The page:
But governments are waiting until next year’s deadline to unveil revised emissions reduction commitments.

“Negotiations, by their nature, are ‘I’ll give you this, if you give me that’,” said Andrew Steer, President and CEO of the World Resources Institute, a Washington-based climate policy think tank.

“So we are standing and watching our house on fire. I’ve got a hose, you’ve got a hose, but I’m not going to turn mine on until you do.”

At the same time, the rising tide of urgency has clearly permeated the “climate bubble” of diplomats, policy wonks, NGOs and business leaders that gather in a new city each year.

“Delegates are finally saying the ‘F’ words — Fossil Fuels,” said Catherine Abreu, Executive Director of Climate Action Network Canada, an umbrella organisation of activists.

For 25 years, she noted, it has been more-or-less taboo to point an accusing finger within the UN negotiations directly at the cause of global warming — the burning of fossil fuels.

It is no coincidence that the landmark 2015 Paris Agreement — which calls for capping the rise in temperatures to “well below” two degrees Celsius — does not mention “fossil fuel”, “oil”, “coal” or “natural gas”.

Climate-Addled World

Last month, however, a United Nations report showed for the first time that fossil fuel production planned or in the pipeline will overwhelm efforts to hold warming to levels consistent with a liveable planet.

Negotiators are addressing a trio of politically-charged technical issues before the Paris Agreement becomes operational at the end of next year.

One is reworking rules for largely dysfunctional carbon markets.

Another is so-called “loss and damage”.

Under the bedrock UN climate treaty, rich nations agreed to shoulder more responsibility for curbing global warming, and to help developing countries prepare for unavoidable future impacts — the twin pillars of “mitigation” and “adaptation”.

But there was no provision for helping countries already reeling in a climate-addled world, such as Mozambique — recently hit by devastating cyclones — and small island states disappearing under the waves.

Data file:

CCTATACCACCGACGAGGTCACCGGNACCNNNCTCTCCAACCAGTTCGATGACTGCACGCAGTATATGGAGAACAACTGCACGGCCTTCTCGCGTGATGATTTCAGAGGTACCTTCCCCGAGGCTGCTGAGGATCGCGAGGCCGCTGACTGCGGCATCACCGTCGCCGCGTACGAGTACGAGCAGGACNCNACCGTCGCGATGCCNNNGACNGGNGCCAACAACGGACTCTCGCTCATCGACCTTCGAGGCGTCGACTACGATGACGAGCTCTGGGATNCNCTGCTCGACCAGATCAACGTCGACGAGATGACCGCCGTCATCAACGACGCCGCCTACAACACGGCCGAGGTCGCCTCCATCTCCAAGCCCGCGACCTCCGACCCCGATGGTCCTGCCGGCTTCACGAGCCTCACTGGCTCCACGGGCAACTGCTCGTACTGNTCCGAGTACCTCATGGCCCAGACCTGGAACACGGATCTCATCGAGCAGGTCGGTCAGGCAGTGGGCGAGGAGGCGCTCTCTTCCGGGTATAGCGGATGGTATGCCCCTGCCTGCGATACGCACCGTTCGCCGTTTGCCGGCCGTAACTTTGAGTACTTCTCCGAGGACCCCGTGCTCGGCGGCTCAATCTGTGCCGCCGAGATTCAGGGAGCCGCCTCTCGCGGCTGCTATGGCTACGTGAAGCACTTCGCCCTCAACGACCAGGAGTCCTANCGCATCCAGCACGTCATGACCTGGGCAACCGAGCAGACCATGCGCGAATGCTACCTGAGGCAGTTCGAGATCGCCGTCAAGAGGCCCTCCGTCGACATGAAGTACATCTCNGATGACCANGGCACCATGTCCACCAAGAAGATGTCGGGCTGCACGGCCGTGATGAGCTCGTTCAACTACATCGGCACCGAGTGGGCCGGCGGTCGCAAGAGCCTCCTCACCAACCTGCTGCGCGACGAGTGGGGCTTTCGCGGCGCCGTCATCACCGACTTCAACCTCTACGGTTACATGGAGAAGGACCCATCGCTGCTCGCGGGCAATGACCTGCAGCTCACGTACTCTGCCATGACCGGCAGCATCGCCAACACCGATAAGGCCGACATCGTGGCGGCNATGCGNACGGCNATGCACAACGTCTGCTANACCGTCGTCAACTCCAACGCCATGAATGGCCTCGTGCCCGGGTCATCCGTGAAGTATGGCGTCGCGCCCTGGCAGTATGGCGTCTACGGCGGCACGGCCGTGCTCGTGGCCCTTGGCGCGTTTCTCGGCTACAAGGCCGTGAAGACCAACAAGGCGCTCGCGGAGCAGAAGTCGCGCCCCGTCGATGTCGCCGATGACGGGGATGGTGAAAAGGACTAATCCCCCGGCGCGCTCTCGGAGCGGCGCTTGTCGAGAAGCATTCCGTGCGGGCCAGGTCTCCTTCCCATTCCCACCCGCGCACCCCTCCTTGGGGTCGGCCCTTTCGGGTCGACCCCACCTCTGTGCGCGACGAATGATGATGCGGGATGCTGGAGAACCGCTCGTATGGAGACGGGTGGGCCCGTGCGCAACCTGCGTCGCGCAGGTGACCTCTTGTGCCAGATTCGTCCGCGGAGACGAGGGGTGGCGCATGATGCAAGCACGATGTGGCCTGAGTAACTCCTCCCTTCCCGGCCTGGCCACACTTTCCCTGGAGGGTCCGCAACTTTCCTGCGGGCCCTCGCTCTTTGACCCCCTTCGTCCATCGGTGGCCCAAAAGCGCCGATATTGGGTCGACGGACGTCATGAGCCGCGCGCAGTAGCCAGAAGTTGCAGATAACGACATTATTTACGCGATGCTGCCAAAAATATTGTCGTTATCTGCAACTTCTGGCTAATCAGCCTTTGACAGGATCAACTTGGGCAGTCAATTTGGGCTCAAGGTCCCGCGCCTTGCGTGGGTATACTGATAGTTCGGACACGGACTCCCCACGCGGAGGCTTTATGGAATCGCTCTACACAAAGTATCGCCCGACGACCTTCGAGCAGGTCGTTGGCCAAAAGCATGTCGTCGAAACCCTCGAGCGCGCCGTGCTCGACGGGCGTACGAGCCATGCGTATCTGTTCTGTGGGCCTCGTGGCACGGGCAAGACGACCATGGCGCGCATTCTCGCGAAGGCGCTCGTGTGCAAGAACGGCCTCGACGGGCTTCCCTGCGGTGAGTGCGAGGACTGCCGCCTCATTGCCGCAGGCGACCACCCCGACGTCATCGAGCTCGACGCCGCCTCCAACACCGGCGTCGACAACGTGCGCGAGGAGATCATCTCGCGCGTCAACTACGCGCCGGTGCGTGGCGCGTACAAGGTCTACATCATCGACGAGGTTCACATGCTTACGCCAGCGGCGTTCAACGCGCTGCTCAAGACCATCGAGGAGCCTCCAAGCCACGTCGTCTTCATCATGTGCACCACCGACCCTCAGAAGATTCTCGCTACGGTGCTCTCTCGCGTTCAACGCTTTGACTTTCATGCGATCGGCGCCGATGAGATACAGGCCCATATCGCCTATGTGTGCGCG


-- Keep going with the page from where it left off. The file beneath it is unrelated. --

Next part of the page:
“There must be a path forward that ensures vulnerable countries will see finance and capacity-building support substantially scaled-up to address the loss and damage they are already experiencing,” said Alden Meyer, director of strategy and policy at the Union of Concerned Scientists.

Even fixing a timetable for periodic reviews of carbon-cutting pledges has proven too contentious for frontline climate negotiators to resolve.

Climate Change Threatens End Of Trail For Niger’s Nomadic Herders

 

 

Ali’s sharp eyes scanned the heat-shimmered horizon, searching in vain for clouds.

It was noon and 45 degrees Celsius (113 degrees Fahrenheit) on the ninth day of their quest to reach new pastures.

There was no tree anywhere, no shelter at all for his family, 27 sheep and six camels.

“We heard that the first rain has fallen in the north. That’s where we’re going,” the turbaned herder said, as he filled up a water bottle at the side of the road.

An arduous trail lay ahead: more than 100 kilometres (60 miles) across the arid wastes of southern Niger before the family reached their goal.

There at Bermo, they counted on joining thousands of other herders, spending a few months in verdant hollows on the edge of the Sahara, famous for their moist air, juicy grass and water.

The annual migration of the nomadic Fulani community — also called Peuls — is a vast caravan of herder folk that tails back to neighbouring Nigeria.

Women and children perched on donkeys already overburdened with bags of jute, plastic containers, mattresses and gourdes. Scrawny cows, sheep and goats trailed alongside in the baking heat, looking exhausted.

Vulnerable

Nomadic herders are among the world’s most exposed communities when it comes to the impact of climate change.

Higher temperatures, shifting winds and moisture levels that alter rainfall patterns, sandstorms, torrential rain — all can change the quality or even the location of pasture on which migrating herders depend.

This year, for the Fulani, has been relatively good.

The herdsmen were able to draw on stocks of animal feed to help them survive stress points, while timely rainfall on some areas of the migration trail helped tender young grass to grow.

But whether this respite endures is the big question.

Niger, one of the world’s poorest countries, depends on farming, particularly herding, to provide a livelihood for 80 per cent of its population.

In addition to its vulnerability to climate change, the country is on the frontline of desertification — the equivalent of around 150,000 football pitches is lost each year.

Capricious

“The weather has become completely unpredictable,” said Djafarou Amadou, an engineer working for a group called the Association to Revitalise Herding in Niger (AREN).

“What we fear most are pockets of drought which take people by surprise when they least expect it.”

In 2018, more than 60,000 people, gathered in Bermo, celebrated when the rain began to fall as early as May.

But after a few weeks, the precious rain suddenly stopped. None fell for the next 30 days. The green plains turned yellow and the price of cereal fodder on local markets rocketed.